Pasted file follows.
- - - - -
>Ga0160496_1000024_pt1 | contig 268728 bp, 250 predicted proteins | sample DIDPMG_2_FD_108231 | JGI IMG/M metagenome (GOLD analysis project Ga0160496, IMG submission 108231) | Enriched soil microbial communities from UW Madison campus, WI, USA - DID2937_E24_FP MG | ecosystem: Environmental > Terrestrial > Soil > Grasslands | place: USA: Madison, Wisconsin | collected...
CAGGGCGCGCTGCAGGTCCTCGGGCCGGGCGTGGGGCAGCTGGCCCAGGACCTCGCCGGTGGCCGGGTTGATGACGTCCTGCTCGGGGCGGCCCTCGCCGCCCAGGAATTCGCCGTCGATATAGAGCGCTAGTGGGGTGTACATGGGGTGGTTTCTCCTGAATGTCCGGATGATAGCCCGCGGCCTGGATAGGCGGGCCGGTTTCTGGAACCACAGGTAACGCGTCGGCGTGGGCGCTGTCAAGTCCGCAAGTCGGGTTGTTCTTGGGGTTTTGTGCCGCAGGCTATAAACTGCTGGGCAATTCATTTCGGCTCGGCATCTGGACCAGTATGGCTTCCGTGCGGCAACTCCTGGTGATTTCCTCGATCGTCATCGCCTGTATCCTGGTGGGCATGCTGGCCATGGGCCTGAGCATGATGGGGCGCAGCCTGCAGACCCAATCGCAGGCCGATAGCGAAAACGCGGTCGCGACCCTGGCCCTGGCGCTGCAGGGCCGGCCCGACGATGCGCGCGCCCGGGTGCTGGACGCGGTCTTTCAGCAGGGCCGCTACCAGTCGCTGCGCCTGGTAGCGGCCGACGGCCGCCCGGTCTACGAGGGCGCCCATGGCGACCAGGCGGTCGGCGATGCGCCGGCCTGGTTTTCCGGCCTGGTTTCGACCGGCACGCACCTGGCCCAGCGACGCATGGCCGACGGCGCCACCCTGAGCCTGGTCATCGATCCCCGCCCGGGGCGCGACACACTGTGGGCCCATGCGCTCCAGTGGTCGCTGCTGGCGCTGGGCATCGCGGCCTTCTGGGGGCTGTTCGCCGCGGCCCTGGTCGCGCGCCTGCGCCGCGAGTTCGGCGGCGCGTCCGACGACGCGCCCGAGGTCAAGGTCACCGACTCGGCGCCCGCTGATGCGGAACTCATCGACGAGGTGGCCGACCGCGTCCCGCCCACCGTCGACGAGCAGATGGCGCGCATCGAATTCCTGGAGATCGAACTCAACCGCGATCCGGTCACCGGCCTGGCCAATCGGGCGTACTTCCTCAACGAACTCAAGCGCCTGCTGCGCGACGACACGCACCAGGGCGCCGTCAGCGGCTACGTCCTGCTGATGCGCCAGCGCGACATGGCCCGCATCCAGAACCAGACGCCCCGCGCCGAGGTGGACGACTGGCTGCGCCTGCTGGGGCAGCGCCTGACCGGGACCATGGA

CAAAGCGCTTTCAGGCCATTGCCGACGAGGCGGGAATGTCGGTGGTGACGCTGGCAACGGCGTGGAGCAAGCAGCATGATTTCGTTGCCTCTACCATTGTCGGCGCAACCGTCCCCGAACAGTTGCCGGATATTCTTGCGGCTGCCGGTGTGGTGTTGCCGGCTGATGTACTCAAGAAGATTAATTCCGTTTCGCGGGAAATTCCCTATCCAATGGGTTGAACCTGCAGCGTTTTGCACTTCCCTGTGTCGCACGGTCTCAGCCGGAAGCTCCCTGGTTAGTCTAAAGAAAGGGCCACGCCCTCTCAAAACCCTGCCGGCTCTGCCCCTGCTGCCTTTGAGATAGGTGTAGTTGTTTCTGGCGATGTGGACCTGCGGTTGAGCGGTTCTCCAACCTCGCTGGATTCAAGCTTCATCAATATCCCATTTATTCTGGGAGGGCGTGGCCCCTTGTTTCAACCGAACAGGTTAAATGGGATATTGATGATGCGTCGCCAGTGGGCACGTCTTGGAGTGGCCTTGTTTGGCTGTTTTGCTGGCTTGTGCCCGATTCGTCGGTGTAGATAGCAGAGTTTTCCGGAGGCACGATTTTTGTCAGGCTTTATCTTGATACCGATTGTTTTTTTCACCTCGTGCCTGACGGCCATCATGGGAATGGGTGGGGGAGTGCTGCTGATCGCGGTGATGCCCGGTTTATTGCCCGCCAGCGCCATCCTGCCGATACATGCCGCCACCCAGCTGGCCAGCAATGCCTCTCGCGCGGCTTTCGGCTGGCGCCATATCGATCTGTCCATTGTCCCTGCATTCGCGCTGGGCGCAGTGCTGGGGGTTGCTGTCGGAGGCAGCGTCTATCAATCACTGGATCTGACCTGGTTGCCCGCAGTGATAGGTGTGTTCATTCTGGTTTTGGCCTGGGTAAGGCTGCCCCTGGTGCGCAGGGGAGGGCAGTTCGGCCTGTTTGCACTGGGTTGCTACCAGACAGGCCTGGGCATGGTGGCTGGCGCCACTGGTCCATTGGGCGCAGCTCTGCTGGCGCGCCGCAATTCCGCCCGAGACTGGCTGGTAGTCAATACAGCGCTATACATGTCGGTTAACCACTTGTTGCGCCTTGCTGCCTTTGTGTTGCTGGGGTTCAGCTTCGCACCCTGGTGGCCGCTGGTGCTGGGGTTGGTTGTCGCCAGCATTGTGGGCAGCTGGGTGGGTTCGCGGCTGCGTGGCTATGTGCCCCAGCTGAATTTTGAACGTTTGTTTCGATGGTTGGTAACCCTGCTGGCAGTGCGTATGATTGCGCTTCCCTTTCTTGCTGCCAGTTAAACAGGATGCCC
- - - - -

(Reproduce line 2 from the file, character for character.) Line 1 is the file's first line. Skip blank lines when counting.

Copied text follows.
CAGGGCGCGCTGCAGGTCCTCGGGCCGGGCGTGGGGCAGCTGGCCCAGGACCTCGCCGGTGGCCGGGTTGATGACGTCCTGCTCGGGGCGGCCCTCGCCGCCCAGGAATTCGCCGTCGATATAGAGCGCTAGTGGGGTGTACATGGGGTGGTTTCTCCTGAATGTCCGGATGATAGCCCGCGGCCTGGATAGGCGGGCCGGTTTCTGGAACCACAGGTAACGCGTCGGCGTGGGCGCTGTCAAGTCCGCAAGTCGGGTTGTTCTTGGGGTTTTGTGCCGCAGGCTATAAACTGCTGGGCAATTCATTTCGGCTCGGCATCTGGACCAGTATGGCTTCCGTGCGGCAACTCCTGGTGATTTCCTCGATCGTCATCGCCTGTATCCTGGTGGGCATGCTGGCCATGGGCCTGAGCATGATGGGGCGCAGCCTGCAGACCCAATCGCAGGCCGATAGCGAAAACGCGGTCGCGACCCTGGCCCTGGCGCTGCAGGGCCGGCCCGACGATGCGCGCGCCCGGGTGCTGGACGCGGTCTTTCAGCAGGGCCGCTACCAGTCGCTGCGCCTGGTAGCGGCCGACGGCCGCCCGGTCTACGAGGGCGCCCATGGCGACCAGGCGGTCGGCGATGCGCCGGCCTGGTTTTCCGGCCTGGTTTCGACCGGCACGCACCTGGCCCAGCGACGCATGGCCGACGGCGCCACCCTGAGCCTGGTCATCGATCCCCGCCCGGGGCGCGACACACTGTGGGCCCATGCGCTCCAGTGGTCGCTGCTGGCGCTGGGCATCGCGGCCTTCTGGGGGCTGTTCGCCGCGGCCCTGGTCGCGCGCCTGCGCCGCGAGTTCGGCGGCGCGTCCGACGACGCGCCCGAGGTCAAGGTCACCGACTCGGCGCCCGCTGATGCGGAACTCATCGACGAGGTGGCCGACCGCGTCCCGCCCACCGTCGACGAGCAGATGGCGCGCATCGAATTCCTGGAGATCGAACTCAACCGCGATCCGGTCACCGGCCTGGCCAATCGGGCGTACTTCCTCAACGAACTCAAGCGCCTGCTGCGCGACGACACGCACCAGGGCGCCGTCAGCGGCTACGTCCTGCTGATGCGCCAGCGCGACATGGCCCGCATCCAGAACCAGACGCCCCGCGCCGAGGTGGACGACTGGCTGCGCCTGCTGGGGCAGCGCCTGACCGGGACCATGGA